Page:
In the tradition of “Unforgiven” and “Million Dollar Baby,” “Gran Torino” stars and is directed by iconic actor Clint Eastwood in a drama about prejudice and violence. Eastwood plays Walt Kowalski, a gruff, bigoted war veteran who feels alienated from his own spoiled children. When Hmong teenager Thao (Bee Vang) tries to steal his prized Gran Torino as initiation into a local gang, Walt inadvertently begins a kind of friendship with the troubled young man. Soon, Walt finds himself protecting Thao and his family from the gang members, one way or another.
On release in 2008, “Gran Torino” received critical acclaim as well as huge box office returns, grossing $269 million on a $33 million budget (via Box Office Mojo). Daniel Kasman wrote for MUBI that “‘Gran Torino’ contains within its strangely tight wanderings the utter, dexterous precision of drama — comedy and tragedy — given not to intellect and consideration, but to profound conviction and feeling.”
But is the film based on a true story or even actual history? Here’s the reality behind “Gran Torino.”
Gran Torino is fictional but the story of the Hmong isn’t
“Gran Torino” is an original script and concept by screenwriter Nick Schenk, so Walt and the plot are completely fictional. However, the historical plight of the Hmong people as related by Sue (Ahney Her) to Walt is largely accurate.
During the Vietnam War, the Hmong people within Laos had sided with the South Vietnamese and American allies. However, when US troops pulled out of Vietnam, many of the Hmong fled to Thai refugee camps or emigrated elsewhere (via Encyclopedia Britannica).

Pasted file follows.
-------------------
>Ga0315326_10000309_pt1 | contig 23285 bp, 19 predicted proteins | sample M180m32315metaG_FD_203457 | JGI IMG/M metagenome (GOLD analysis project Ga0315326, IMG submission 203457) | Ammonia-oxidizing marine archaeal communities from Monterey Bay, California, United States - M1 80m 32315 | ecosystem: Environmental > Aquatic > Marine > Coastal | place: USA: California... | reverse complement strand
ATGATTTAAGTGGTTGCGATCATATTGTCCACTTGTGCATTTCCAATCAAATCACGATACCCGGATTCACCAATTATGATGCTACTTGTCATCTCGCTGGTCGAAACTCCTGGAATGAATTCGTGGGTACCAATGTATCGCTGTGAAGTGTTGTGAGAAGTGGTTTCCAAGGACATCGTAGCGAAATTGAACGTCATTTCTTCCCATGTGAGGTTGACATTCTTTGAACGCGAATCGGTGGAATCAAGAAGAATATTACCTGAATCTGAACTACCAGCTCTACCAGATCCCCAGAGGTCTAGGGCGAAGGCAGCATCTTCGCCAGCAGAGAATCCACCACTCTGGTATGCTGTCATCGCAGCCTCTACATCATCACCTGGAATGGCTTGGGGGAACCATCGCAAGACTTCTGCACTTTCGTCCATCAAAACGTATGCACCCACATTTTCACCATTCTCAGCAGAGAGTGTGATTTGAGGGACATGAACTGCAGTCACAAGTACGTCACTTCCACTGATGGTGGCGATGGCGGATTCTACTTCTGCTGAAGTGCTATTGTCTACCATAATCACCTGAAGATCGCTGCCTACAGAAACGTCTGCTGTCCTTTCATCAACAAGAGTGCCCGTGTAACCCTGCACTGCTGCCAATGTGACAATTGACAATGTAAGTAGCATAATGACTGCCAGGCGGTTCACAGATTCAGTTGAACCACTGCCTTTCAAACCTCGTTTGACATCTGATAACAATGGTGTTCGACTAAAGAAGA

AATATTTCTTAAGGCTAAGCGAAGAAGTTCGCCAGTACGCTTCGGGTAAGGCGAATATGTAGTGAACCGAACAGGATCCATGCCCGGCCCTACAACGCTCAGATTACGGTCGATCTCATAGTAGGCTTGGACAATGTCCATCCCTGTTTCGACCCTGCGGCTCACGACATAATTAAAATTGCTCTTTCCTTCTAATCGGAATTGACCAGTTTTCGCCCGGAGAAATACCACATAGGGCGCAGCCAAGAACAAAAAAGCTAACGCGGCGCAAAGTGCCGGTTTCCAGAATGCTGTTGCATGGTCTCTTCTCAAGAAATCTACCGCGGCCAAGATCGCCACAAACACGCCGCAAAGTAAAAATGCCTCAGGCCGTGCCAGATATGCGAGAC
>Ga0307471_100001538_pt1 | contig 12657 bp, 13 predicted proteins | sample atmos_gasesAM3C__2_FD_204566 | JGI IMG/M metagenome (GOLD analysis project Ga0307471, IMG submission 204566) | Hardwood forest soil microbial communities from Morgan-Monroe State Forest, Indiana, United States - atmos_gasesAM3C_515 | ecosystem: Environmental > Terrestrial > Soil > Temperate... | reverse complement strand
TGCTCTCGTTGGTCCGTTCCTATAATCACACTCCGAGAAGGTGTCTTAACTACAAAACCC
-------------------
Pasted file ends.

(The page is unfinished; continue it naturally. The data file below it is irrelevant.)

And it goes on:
This doesn’t always mean that the film presents the Hmong and their customs correctly. In a 2011 op-ed for Twin Cities Pioneer Press, the actor who played Thao, Bee Vang, noted how often he was asked about the movie’s inaccurate representation of Hmong people. Vang wrote that “I found myself in the awkward position of explaining my obligation as an actor while also recognizing that, as a Hmong American, I didn’t feel I could own the lines I was uttering.” Vang is referencing, among other scenes, a moment in which Walt calls him racial slurs and Vang defiantly says that he can ‘take it.’ In his op-ed, Vang revealed that he disliked that the character was unbothered by being called racial slurs by Eastwood’s character.
Several cultural traditions of the Hmong were also inaccurately depicted. Writer Ly Chong Thong Jalao noted in the Journal of Southeast Asian American Education and Advancement how “Gran Torino” is outright sloppy about portraying Hmong shamans as mystical and having an older woman eat betel nuts, something the Hmong do not do.